BIOSYNTHESIS: The generation of natural products or chemical compounds by enzymatic reactions or living organisms. When the biosynthesis process includes the application of modern biotechnology* as defined here, the substances produced are considered synthetic. Products, substances/ingredients, or products containing substances made using biosynthesis that includes modern biotechnology* may be acceptable for exhibit and advertisements, HOWEVER, they may not be labeled or promoted as natural.
BIOTECHNOLOGY*: Biotechnology describes the alteration or creation of novel organisms using in-vitro nucleic acid techniques or the fusion of cells beyond an organism’s taxonomic family. Products of biotechnology may be agricultural crops, animal, or microorganisms used to produce materials for pharmaceuticals, crops, livestock, fuels, industrial products such as plastics, and for environmental applications. Biotechnology in food production may include genetic engineering or (e.g. gene editing), whereby organisms’ DNA is modified for specific applications using a number of technologies, including CRISPR, TALEN, and other genetic engineering techniques. Products, substances/ingredients, or products containing substances produced using the application of biotechnology may be acceptable for exhibit and advertisements, HOWEVER, they may not be labeled or promoted as natural.
CULTIVATED ANIMAL CELLS: Animal meat, seafood, or secreted food products (e.g., milk) produced via the growth of animal cells in a controlled and aseptic bioreactor environment. Cultivated animal cells are compositionally similar to products derived from their original sources and may be used as a standalone product or ingredient in other food products. Products, substances/ingredients, or products containing cultivated animal cells are prohibited for exhibit at Natural Products Expos at this time.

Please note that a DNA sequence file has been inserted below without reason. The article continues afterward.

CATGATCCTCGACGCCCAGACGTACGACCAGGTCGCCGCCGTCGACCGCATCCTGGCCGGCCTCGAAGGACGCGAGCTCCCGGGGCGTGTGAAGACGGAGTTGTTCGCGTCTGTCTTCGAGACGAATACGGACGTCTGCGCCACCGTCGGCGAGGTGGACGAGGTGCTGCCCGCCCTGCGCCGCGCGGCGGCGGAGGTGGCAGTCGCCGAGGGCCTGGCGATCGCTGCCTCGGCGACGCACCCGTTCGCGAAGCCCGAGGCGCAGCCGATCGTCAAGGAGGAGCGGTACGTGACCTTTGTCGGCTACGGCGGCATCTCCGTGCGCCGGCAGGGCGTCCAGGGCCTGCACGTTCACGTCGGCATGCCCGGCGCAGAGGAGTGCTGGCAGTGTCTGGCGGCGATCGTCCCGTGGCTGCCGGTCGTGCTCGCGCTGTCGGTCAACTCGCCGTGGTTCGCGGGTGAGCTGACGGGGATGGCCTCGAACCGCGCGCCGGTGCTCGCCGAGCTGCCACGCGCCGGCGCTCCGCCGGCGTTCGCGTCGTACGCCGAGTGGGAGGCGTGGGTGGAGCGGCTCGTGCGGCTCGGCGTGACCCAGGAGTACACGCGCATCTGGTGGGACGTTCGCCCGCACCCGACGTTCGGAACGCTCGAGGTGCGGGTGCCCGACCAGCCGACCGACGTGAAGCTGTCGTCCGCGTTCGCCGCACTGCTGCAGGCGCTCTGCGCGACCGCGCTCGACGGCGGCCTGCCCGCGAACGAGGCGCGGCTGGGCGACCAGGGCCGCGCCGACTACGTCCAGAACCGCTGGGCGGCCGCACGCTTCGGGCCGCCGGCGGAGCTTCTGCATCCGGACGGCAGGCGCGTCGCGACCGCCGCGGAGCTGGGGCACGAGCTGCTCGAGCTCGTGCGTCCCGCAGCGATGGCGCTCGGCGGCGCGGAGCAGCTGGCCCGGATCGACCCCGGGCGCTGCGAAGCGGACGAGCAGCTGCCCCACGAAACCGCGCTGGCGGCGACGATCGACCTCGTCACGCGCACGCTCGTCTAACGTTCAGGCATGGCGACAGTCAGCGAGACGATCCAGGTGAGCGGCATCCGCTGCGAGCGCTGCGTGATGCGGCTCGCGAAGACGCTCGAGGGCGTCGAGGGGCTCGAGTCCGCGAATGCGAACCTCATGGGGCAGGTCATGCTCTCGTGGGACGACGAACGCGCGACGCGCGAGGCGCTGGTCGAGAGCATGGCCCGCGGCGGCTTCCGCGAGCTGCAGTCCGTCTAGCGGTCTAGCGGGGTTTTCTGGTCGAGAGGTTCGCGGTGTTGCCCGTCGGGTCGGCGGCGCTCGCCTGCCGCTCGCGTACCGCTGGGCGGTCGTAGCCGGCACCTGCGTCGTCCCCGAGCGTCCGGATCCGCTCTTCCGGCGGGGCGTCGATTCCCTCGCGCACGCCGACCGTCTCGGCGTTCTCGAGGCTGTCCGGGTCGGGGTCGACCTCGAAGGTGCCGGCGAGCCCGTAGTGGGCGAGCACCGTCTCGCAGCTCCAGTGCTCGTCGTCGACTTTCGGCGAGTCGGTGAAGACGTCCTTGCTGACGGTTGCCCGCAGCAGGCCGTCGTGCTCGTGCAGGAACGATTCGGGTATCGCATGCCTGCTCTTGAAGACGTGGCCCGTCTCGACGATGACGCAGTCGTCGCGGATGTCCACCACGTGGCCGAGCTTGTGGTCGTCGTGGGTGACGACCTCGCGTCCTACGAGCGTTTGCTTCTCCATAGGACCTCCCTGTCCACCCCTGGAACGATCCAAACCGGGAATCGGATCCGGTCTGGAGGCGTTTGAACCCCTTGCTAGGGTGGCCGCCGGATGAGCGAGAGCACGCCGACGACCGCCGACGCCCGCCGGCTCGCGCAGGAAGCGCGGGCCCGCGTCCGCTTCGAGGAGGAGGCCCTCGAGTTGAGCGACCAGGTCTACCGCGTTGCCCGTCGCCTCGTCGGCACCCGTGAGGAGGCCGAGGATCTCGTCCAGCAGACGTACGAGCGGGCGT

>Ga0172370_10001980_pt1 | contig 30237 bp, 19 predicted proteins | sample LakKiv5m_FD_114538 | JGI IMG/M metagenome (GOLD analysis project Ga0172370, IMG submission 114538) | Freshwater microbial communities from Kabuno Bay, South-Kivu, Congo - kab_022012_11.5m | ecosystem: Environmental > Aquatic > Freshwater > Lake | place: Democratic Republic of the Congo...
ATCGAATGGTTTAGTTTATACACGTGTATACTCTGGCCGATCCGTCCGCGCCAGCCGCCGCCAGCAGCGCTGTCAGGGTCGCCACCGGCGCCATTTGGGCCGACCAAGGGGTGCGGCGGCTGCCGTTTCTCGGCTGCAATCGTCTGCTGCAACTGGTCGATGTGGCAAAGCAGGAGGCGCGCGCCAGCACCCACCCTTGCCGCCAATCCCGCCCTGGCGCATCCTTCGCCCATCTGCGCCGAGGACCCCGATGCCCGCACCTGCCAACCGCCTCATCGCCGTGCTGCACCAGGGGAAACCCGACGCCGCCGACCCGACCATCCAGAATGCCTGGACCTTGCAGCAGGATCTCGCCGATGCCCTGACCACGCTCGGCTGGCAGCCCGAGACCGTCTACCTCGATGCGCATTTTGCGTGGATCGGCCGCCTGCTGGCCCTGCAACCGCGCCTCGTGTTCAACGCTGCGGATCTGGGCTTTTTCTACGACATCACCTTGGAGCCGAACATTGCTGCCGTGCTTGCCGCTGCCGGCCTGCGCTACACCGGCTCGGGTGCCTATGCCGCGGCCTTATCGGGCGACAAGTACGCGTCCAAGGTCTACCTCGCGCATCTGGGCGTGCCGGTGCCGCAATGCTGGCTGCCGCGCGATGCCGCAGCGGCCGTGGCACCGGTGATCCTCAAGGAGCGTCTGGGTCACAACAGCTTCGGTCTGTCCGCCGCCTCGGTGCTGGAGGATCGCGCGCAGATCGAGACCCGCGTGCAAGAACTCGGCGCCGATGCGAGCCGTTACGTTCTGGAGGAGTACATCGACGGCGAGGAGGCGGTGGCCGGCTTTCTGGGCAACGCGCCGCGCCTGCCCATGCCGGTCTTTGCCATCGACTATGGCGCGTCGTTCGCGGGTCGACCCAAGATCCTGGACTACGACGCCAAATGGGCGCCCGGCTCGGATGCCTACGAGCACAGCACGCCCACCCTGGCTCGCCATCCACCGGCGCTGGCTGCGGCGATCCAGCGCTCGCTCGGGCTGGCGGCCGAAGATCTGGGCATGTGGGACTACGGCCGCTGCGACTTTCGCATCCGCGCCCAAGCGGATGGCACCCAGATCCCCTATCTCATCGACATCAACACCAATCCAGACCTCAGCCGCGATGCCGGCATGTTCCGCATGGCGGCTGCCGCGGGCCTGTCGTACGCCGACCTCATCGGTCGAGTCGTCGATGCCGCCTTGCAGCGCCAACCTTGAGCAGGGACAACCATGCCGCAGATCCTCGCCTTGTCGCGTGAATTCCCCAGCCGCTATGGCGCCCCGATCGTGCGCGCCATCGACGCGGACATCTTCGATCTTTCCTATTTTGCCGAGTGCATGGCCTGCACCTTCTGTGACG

DSHEA: Dietary Supplement Health and Education Act of 1994 Public Law 103-417 103rd Congress enacted to amend the Federal Food, Drug, and Cosmetic Act to establish standards with respect to dietary supplements, and for other purposes.
GENETICALLY MODIFIED ORGANISMS (GMO) / GENETICALLY ENGINEERED: Products or substances/ingredients derived using the application of biotechnology* as defined here. Pertains to plants, animals, fungi, microorganisms. Refer to Section 7 of the Ingredients Standards & Guidelines.
HEALTH BENEFIT STATEMENT: A statement which identifies a potential benefit to health from a product. This is not to be construed to mean a drug claim, a NLEA health claim, or a DSHEA statement of nutritional support.
HYBRIDIZATION /CONVENTIONAL BREEDING: Traditional agricultural and livestock breeding methods which do not include the application of biotechnology* as defined here. Traditional breeding methods are intended to improve characteristics such as increased resistance to disease, pests, higher tolerance to environmental extremes such as drought, excessive water or heat, increase crop yield or growth, improve nutrition profile, etc.
LABELING: Includes all packaging, promotional materials, brochures, and any other written materials attached to or accompanying the product; verbal or visual representations including video, audio- tapes, signage and websites.
LABELS: Include all packaging and any written materials attached to or accompanying the product.